While Lac Deschaines (west of the Britannia Conservation Area where the Ottawa-Outaouais widens) is known as an IBA (Important Bird Area) you will also find some areas further east that can provide some great bird watching.   The great thing here is that they may be closer to the shore and easier to spot compared to the wider lake area.  I went for a short walk at Remic Rapics (along the SJAM winter trail) last winter and found some diving ducks.  With the deeper open water (compared to spots along the Rideau) it's a great place to look for these types of ducks.  Bring your telephoto or scope if you have one!

- Photo by Viliam Glazduri (Instagram, Flickr, 500 px) Contributing Creative to Wild. Here. -

Strathcona Park (Rideau River)

Closer to downtown, the Rideau River in Sandy Hill offers great opportunities to see birds in all seasons.  Gulls gather on the rocky spots near Adawe bridge in the summer and you'll notice that in the winter there are a fair-share of Mallards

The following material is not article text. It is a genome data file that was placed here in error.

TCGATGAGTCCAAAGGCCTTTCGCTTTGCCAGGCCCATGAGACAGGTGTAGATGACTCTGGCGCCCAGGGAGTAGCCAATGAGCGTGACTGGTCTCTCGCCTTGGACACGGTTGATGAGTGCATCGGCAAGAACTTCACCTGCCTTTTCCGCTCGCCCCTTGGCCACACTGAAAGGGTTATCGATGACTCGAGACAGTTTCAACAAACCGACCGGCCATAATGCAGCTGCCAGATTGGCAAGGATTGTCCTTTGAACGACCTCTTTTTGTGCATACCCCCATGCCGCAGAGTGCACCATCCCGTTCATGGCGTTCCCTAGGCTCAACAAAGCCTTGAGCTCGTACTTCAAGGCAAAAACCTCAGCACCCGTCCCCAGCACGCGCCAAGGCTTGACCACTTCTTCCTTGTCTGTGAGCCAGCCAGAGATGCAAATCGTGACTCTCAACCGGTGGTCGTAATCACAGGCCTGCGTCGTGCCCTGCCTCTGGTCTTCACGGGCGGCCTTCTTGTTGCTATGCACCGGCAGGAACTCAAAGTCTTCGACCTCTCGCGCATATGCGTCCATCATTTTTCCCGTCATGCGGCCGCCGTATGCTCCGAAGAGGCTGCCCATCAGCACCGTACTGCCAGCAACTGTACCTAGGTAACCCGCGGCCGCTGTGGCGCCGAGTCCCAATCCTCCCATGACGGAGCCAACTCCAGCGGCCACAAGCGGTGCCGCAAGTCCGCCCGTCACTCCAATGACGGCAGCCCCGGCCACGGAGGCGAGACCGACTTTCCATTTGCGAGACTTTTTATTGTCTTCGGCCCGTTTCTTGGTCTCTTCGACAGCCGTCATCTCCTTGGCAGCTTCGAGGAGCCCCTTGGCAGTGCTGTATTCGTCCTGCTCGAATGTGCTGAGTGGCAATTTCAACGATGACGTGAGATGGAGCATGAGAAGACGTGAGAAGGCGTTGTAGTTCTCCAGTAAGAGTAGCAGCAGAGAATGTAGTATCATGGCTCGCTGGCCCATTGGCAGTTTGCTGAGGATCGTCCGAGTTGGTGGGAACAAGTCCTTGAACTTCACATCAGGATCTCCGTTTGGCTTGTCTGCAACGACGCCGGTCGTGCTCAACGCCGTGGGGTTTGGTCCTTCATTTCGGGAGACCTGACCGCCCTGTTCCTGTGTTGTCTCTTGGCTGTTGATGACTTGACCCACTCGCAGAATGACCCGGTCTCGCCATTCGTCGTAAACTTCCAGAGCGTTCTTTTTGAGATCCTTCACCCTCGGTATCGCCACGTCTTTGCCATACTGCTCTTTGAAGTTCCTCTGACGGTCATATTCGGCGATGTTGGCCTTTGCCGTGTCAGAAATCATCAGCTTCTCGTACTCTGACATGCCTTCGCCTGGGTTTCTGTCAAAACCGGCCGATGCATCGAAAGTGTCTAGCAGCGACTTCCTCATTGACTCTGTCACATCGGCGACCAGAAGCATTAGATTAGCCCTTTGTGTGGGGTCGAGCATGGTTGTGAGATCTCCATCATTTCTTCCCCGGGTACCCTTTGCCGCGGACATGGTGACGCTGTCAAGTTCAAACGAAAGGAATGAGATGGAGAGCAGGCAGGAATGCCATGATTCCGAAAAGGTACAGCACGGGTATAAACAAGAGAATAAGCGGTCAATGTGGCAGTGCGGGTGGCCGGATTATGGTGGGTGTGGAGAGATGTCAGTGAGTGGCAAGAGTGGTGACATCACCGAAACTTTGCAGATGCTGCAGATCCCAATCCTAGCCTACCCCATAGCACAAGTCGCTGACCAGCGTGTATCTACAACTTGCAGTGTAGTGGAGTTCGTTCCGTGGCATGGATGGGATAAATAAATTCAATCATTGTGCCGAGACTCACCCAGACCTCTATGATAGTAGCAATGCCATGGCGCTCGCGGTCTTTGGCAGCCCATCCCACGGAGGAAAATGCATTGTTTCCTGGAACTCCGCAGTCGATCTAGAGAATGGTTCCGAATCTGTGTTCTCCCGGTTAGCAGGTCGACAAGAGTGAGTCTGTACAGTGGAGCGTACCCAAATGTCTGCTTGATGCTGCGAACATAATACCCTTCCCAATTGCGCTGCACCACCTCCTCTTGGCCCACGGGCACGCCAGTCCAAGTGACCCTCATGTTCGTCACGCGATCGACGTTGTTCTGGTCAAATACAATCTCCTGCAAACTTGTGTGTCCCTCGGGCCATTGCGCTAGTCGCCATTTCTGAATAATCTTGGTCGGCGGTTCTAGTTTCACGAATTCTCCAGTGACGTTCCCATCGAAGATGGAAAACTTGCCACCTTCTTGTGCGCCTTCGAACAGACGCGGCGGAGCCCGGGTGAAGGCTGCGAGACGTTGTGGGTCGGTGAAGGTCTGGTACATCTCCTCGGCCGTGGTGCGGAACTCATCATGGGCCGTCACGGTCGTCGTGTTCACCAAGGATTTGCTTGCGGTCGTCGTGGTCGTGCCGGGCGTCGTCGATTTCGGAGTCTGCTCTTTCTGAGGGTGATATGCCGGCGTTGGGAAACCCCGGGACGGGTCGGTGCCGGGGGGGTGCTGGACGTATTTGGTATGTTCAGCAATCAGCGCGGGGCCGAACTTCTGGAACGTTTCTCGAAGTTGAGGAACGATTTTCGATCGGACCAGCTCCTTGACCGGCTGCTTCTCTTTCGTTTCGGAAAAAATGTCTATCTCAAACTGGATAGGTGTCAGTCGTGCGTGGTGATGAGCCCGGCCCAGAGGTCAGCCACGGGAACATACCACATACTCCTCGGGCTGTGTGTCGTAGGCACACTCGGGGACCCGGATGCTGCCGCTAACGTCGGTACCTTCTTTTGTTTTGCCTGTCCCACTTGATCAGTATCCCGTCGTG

Make sure to do the full loop between Adawe and the Multi-Use Bridge just south of the Queensway as you may see some more unique ducks further south through the clearings that are spaced along the paths on both sides.

Billings Bridge (Rideau River)

I've heard this is a very biodiverse area of the Rideau River offering a mix of small habitats with some marshy and natural shorelines.  A plump of ducks can usually be found on the ice around the Bank Street bridge.  Yes, plump - you heard it here first!  :  )  If you want to get out for a walk around this area, there is a small park and parking lot just west of the bridge off of Riverside Drive - although it may be closed in the winter.

Local Creeks (Hunt Club, Nepean, others)

There are some smaller creeks that offer open water that are good spots for dabbling ducks.  Whether due to overflow or because they have been rerouted underground, warmed up and then daylight again, some parts of urban creeks do not freeze in the winter.

Urban streams that are rerouted underground (to make it easier for development) provide the opportunity for the stream water to be warmed up by the ground's constant temperature (which is above zero even in the winter).  These creeks and streams may travel for km's underground and when the water returns to the surface it is warmer than the air temperature and can be quite a draw for wildlife in the winter.